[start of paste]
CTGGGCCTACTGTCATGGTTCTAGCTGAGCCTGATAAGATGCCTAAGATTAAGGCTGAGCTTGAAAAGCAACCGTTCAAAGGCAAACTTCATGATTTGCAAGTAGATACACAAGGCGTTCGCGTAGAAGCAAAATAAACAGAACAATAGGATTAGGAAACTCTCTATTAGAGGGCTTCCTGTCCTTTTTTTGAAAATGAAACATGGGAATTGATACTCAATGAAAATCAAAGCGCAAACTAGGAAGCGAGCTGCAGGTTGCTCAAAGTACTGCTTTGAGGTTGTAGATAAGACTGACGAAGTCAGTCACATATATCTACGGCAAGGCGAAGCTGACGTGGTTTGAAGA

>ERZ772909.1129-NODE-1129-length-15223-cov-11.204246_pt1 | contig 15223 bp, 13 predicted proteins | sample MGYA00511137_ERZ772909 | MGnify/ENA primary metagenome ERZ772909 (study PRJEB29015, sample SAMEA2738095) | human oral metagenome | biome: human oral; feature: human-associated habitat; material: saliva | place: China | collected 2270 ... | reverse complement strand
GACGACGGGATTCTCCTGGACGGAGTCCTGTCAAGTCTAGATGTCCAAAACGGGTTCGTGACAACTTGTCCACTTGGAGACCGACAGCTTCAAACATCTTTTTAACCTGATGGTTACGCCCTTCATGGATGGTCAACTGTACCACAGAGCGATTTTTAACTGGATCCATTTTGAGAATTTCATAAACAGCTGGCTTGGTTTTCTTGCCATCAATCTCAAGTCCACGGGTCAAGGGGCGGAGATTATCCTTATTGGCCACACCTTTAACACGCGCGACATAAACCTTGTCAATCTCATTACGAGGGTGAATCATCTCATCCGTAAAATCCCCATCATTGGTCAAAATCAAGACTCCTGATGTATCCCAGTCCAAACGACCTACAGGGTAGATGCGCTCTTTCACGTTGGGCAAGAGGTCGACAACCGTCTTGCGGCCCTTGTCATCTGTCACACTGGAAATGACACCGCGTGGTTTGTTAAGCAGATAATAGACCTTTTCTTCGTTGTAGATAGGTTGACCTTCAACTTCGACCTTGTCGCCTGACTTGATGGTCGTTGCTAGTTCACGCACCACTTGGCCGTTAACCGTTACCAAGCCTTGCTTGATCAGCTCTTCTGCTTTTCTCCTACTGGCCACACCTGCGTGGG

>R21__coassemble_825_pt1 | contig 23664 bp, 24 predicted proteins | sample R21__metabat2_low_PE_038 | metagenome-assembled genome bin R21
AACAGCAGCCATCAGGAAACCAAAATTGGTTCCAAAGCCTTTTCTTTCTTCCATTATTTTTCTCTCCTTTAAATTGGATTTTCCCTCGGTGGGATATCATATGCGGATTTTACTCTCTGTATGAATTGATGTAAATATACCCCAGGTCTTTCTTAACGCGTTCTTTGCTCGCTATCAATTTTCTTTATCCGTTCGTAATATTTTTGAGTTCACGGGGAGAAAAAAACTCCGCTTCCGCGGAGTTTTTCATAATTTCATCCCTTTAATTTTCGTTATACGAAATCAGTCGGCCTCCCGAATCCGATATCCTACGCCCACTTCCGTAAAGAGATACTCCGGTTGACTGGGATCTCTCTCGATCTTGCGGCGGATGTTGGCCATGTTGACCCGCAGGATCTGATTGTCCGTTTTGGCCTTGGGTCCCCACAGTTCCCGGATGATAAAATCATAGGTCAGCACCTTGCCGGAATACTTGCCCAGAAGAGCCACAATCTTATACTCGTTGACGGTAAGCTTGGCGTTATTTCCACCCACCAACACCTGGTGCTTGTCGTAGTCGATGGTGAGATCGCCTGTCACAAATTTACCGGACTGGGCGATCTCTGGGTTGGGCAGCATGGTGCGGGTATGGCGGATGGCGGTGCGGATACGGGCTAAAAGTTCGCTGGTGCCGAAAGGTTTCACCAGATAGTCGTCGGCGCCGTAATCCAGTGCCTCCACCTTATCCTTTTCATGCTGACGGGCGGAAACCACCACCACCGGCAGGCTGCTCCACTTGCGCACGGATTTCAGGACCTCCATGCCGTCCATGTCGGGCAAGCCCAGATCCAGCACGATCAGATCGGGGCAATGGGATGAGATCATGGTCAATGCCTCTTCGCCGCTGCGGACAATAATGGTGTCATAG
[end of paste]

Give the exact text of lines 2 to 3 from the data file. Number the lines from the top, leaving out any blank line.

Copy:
>ERZ772909.1129-NODE-1129-length-15223-cov-11.204246_pt1 | contig 15223 bp, 13 predicted proteins | sample MGYA00511137_ERZ772909 | MGnify/ENA primary metagenome ERZ772909 (study PRJEB29015, sample SAMEA2738095) | human oral metagenome | biome: human oral; feature: human-associated habitat; material: saliva | place: China | collected 2270 ... | reverse complement strand
GACGACGGGATTCTCCTGGACGGAGTCCTGTCAAGTCTAGATGTCCAAAACGGGTTCGTGACAACTTGTCCACTTGGAGACCGACAGCTTCAAACATCTTTTTAACCTGATGGTTACGCCCTTCATGGATGGTCAACTGTACCACAGAGCGATTTTTAACTGGATCCATTTTGAGAATTTCATAAACAGCTGGCTTGGTTTTCTTGCCATCAATCTCAAGTCCACGGGTCAAGGGGCGGAGATTATCCTTATTGGCCACACCTTTAACACGCGCGACATAAACCTTGTCAATCTCATTACGAGGGTGAATCATCTCATCCGTAAAATCCCCATCATTGGTCAAAATCAAGACTCCTGATGTATCCCAGTCCAAACGACCTACAGGGTAGATGCGCTCTTTCACGTTGGGCAAGAGGTCGACAACCGTCTTGCGGCCCTTGTCATCTGTCACACTGGAAATGACACCGCGTGGTTTGTTAAGCAGATAATAGACCTTTTCTTCGTTGTAGATAGGTTGACCTTCAACTTCGACCTTGTCGCCTGACTTGATGGTCGTTGCTAGTTCACGCACCACTTGGCCGTTAACCGTTACCAAGCCTTGCTTGATCAGCTCTTCTGCTTTTCTCCTACTGGCCACACCTGCGTGGG